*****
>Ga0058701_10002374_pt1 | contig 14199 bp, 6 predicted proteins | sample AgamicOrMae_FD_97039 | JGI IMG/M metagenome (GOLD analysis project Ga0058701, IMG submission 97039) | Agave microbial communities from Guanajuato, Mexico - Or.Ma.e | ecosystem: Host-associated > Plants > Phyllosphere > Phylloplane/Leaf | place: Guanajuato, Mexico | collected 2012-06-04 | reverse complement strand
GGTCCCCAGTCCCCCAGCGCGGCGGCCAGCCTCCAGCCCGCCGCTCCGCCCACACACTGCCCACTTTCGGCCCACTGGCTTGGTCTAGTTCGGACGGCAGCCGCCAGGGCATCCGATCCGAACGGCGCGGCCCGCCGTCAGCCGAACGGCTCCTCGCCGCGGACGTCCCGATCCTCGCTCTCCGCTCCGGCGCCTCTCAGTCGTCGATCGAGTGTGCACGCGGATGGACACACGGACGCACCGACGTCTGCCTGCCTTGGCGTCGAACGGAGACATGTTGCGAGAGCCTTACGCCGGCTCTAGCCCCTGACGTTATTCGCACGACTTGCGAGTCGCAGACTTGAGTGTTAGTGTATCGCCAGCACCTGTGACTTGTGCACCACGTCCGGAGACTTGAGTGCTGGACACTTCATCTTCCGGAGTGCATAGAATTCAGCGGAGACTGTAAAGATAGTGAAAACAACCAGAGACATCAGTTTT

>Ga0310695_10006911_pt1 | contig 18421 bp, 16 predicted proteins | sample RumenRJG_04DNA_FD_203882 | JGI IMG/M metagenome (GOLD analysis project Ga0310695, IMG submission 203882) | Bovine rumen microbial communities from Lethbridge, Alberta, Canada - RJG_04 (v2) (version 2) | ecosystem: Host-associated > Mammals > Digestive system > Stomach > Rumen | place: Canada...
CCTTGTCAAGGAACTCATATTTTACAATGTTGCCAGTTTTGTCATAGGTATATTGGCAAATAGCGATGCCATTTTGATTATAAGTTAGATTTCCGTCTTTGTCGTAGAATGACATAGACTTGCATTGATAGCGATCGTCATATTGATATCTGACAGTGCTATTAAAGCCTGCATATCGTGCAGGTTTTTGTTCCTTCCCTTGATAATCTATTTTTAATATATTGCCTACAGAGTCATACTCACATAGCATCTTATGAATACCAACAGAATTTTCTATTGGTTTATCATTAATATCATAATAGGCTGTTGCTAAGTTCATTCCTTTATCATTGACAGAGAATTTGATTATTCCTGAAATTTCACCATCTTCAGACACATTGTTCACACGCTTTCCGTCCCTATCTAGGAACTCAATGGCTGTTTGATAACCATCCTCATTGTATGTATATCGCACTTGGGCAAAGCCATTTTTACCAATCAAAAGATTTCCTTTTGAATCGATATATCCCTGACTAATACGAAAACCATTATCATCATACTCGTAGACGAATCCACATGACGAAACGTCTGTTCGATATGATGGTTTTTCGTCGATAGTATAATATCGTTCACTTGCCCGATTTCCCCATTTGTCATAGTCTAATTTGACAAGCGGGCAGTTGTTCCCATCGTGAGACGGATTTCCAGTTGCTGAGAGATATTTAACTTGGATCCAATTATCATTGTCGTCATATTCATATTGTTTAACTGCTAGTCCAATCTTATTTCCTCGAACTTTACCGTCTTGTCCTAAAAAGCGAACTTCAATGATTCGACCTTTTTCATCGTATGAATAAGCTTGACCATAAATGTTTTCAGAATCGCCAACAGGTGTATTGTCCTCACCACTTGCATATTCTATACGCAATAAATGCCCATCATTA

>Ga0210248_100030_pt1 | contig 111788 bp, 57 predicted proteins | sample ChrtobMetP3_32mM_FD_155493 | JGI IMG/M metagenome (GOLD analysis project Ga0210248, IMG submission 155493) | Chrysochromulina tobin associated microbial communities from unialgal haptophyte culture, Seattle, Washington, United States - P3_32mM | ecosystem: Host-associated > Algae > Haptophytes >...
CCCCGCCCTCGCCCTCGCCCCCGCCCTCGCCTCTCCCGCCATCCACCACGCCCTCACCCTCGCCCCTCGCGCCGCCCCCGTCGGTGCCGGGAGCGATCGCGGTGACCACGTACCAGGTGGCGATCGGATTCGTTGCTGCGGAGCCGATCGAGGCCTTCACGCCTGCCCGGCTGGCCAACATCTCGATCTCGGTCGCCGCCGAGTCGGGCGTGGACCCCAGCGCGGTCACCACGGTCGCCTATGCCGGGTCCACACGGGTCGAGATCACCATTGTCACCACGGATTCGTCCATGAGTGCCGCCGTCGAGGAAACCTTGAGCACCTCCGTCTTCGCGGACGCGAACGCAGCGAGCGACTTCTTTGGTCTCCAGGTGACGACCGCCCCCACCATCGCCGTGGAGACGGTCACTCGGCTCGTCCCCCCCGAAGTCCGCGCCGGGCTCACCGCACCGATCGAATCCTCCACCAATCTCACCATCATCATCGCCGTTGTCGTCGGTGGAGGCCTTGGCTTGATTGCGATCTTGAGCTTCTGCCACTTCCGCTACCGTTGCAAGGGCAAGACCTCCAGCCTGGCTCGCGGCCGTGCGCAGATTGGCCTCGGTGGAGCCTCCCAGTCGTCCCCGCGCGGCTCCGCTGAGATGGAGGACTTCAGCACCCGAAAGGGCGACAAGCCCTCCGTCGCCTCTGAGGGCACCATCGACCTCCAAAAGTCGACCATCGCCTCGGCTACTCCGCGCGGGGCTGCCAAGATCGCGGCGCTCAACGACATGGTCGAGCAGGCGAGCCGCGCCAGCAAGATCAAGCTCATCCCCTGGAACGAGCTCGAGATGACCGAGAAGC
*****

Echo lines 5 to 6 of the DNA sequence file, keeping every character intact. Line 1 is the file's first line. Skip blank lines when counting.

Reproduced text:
>Ga0210248_100030_pt1 | contig 111788 bp, 57 predicted proteins | sample ChrtobMetP3_32mM_FD_155493 | JGI IMG/M metagenome (GOLD analysis project Ga0210248, IMG submission 155493) | Chrysochromulina tobin associated microbial communities from unialgal haptophyte culture, Seattle, Washington, United States - P3_32mM | ecosystem: Host-associated > Algae > Haptophytes >...
CCCCGCCCTCGCCCTCGCCCCCGCCCTCGCCTCTCCCGCCATCCACCACGCCCTCACCCTCGCCCCTCGCGCCGCCCCCGTCGGTGCCGGGAGCGATCGCGGTGACCACGTACCAGGTGGCGATCGGATTCGTTGCTGCGGAGCCGATCGAGGCCTTCACGCCTGCCCGGCTGGCCAACATCTCGATCTCGGTCGCCGCCGAGTCGGGCGTGGACCCCAGCGCGGTCACCACGGTCGCCTATGCCGGGTCCACACGGGTCGAGATCACCATTGTCACCACGGATTCGTCCATGAGTGCCGCCGTCGAGGAAACCTTGAGCACCTCCGTCTTCGCGGACGCGAACGCAGCGAGCGACTTCTTTGGTCTCCAGGTGACGACCGCCCCCACCATCGCCGTGGAGACGGTCACTCGGCTCGTCCCCCCCGAAGTCCGCGCCGGGCTCACCGCACCGATCGAATCCTCCACCAATCTCACCATCATCATCGCCGTTGTCGTCGGTGGAGGCCTTGGCTTGATTGCGATCTTGAGCTTCTGCCACTTCCGCTACCGTTGCAAGGGCAAGACCTCCAGCCTGGCTCGCGGCCGTGCGCAGATTGGCCTCGGTGGAGCCTCCCAGTCGTCCCCGCGCGGCTCCGCTGAGATGGAGGACTTCAGCACCCGAAAGGGCGACAAGCCCTCCGTCGCCTCTGAGGGCACCATCGACCTCCAAAAGTCGACCATCGCCTCGGCTACTCCGCGCGGGGCTGCCAAGATCGCGGCGCTCAACGACATGGTCGAGCAGGCGAGCCGCGCCAGCAAGATCAAGCTCATCCCCTGGAACGAGCTCGAGATGACCGAGAAGC